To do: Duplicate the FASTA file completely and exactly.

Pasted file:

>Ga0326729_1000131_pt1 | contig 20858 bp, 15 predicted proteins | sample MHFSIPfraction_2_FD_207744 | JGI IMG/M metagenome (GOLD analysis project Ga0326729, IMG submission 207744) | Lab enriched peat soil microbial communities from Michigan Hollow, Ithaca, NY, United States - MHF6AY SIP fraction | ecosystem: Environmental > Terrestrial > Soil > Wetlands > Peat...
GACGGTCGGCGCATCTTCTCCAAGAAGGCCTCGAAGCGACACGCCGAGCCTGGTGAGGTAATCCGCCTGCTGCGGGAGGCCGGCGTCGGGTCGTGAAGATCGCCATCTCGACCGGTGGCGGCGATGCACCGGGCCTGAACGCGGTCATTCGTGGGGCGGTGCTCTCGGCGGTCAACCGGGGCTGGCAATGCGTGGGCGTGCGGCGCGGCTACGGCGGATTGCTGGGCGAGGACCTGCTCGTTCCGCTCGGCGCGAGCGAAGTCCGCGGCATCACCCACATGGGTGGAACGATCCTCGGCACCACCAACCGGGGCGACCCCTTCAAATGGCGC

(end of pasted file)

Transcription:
>Ga0326729_1000131_pt1 | contig 20858 bp, 15 predicted proteins | sample MHFSIPfraction_2_FD_207744 | JGI IMG/M metagenome (GOLD analysis project Ga0326729, IMG submission 207744) | Lab enriched peat soil microbial communities from Michigan Hollow, Ithaca, NY, United States - MHF6AY SIP fraction | ecosystem: Environmental > Terrestrial > Soil > Wetlands > Peat...
GACGGTCGGCGCATCTTCTCCAAGAAGGCCTCGAAGCGACACGCCGAGCCTGGTGAGGTAATCCGCCTGCTGCGGGAGGCCGGCGTCGGGTCGTGAAGATCGCCATCTCGACCGGTGGCGGCGATGCACCGGGCCTGAACGCGGTCATTCGTGGGGCGGTGCTCTCGGCGGTCAACCGGGGCTGGCAATGCGTGGGCGTGCGGCGCGGCTACGGCGGATTGCTGGGCGAGGACCTGCTCGTTCCGCTCGGCGCGAGCGAAGTCCGCGGCATCACCCACATGGGTGGAACGATCCTCGGCACCACCAACCGGGGCGACCCCTTCAAATGGCGC